Why hasn’t the record been broken?

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Tmpr111

Senior Member
What are your thoughts as to why the Largemouth (our state) record has never been broken? I know there was a fish in Japan (I think), and another in California that was foul-hooked. But why with years of advancements and loaded fisheries do you think we’ve not seen it broken? I have my opinions, but just thought it’d be interesting to hear other thoughts. And no, Trump isn’t the reason :)
 

ugajay

Senior Member
I could be completely wrong, and probably am, but you think it may have something to do with folks not keeping smaller bass? I know a bunch of folks who practice nothing but catch and release. It has its place but I think sometimes it may leave lakes and ponds overpopulated and the fish have too much competition for food. Just my thought
 
Buck wild natural F1 hybrid genetics in South Georgia is my guess.
There's a genetic component and a forage component. Even with the right genetics, it takes a lot of food for bass to grow to those weights.
 
I could be completely wrong, and probably am, but you think it may have something to do with folks not keeping smaller bass? I know a bunch of folks who practice nothing but catch and release. It has its place but I think sometimes it may leave lakes and ponds overpopulated and the fish have too much competition for food. Just my thought
It could be a factor. Over the last 40 years, I have watched the average size of trout in the streams here in the Smokies decrease steadily. One factor I think is that almost nobody except a few locals ever kills a limit of trout these days on any kind of regular basis. It used to be standard operating procedure (and, if I remember correctly, that world record bass was also eaten for supper.) Most of the creeks now are choked with large numbers of small trout.

A stream or lake or pond will support a certain volume of biomass of any given species. That may consist of a whole lot of small fish, or a lesser number of bigger fish.
 
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Chap

Senior Member
Like many issues, it's a combination of factors, and some of the responses thus far may very well be correct. I could be wrong, but I think one factor is the explosion of spotted bass in many fisheries, which has created competition for largemouth that limits the chances of one getting that large
 
It's kind of like our NC record smallmouth that weighed 10-2, and has been in place since 1951. I doubt if it will ever be broken. There have only been a handful of 10 lb smallmouth ever caught, and half of them came from the same lake in the same general time period.

In both cases, there was a combination of conditions capable of producing a freakishly large bass at that time. Those conditions aren't there now, and may never be again.
 
Even with age and diet 99.999999999% of fish will not reach that size. Similarly very few humans will ever grow to be over 7 foot tall. So even though Humans on average have gotten taller over the years, The chance of someone break the height record of over 8feet that was set 80 years ago is e tensely slim. It is even harder for someone to break the weight record because one could exist but you would still have to have someone catch.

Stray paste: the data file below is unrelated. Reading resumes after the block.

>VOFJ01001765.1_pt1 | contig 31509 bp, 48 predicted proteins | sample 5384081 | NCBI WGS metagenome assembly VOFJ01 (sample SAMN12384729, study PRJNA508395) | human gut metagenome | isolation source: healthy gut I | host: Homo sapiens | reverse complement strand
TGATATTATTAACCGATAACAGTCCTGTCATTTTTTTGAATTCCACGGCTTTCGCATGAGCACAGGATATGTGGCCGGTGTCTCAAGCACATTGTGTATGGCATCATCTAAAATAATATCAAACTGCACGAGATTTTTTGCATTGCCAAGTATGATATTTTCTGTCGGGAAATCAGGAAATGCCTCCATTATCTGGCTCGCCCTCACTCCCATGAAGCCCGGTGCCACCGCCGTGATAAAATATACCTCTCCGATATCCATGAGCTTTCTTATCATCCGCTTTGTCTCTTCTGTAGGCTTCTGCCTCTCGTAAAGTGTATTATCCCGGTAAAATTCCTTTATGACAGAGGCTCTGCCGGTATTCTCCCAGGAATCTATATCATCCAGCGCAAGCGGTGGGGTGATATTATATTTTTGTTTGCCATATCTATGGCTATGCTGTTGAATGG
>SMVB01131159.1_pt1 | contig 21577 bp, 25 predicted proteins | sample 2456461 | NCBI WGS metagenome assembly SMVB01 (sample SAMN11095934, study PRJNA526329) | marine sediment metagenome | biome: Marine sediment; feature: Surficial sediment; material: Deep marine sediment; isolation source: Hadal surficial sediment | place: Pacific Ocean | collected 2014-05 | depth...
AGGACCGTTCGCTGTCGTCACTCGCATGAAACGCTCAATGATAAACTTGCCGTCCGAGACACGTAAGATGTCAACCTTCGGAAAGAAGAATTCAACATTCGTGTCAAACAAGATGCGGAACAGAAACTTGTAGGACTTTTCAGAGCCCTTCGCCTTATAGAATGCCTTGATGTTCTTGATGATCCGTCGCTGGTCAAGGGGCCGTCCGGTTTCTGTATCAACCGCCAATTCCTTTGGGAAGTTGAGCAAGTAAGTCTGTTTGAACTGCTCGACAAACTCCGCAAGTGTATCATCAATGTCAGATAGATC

Most bass fishermen are fishing for small fish. They're not looking for the world record bass, just ANY bass. Most guys haven't caught one over 10lbs much less those freak of nature 15-20lb bass. They're extremely rare, harder to catch than smaller bass, and hard to find in the first place. They're out there, sure, but they have to be targeted exclusively because you're going after only the top 5-10% of fish in the entire lake and you need a whole new mindset and new gear for that. You'll catch plenty 2-6lbers on your regular finesse worms, Texas rigs and whatnot, but breaking the world record on a ned rig or drop shot rig like everybody uses? Good luck trying that.
 
Most bass fishermen are fishing for small fish. They're not looking for the world record bass, just ANY bass. Most guys haven't caught one over 10lbs much less those freak of nature 15-20lb bass. They're extremely rare, harder to catch than smaller bass, and hard to find in the first place. They're out there, sure, but they have to be targeted exclusively because you're going after only the top 5-10% of fish in the entire lake and you need a whole new mindset and new gear for that. You'll catch plenty 2-6lbers on your regular finesse worms, Texas rigs and whatnot, but breaking the world record on a ned rig or drop shot rig like everybody uses? Good luck trying that.

I agree with the idea of specifically targeting big bass, but the world record was caught on a 4" Creek Chub Fintail Shiner, not a 10" glide bait.
 
I agree with the idea of specifically targeting big bass, but the world record was caught on a 4" Creek Chub Fintail Shiner, not a 10" glide bait.
And the world record smallmouth, an 11 lb 15 oz freak, was caught on a 4" bomber crankbait.
 
Location and speed are big factors on why the record hasn't been broken. Fisherman spend time in areas that consistently produce numbers of fish. Bigger largemouth are solitary by nature excluding the spawn. Fishing the types of areas week after week without so much as one fish is more than most are willing to dedicate themselves to do. Speed is a factor because bigger fish are ambush type hunters and most people fish way too fast to target them. They are making 10:1 ratio reels because people wanting to fish even faster. With all the pro fishermen spending 200 to 250 days a year on the water if fishing fast was the answer the record would've been eclipsed. All the above is just my opinion.
 
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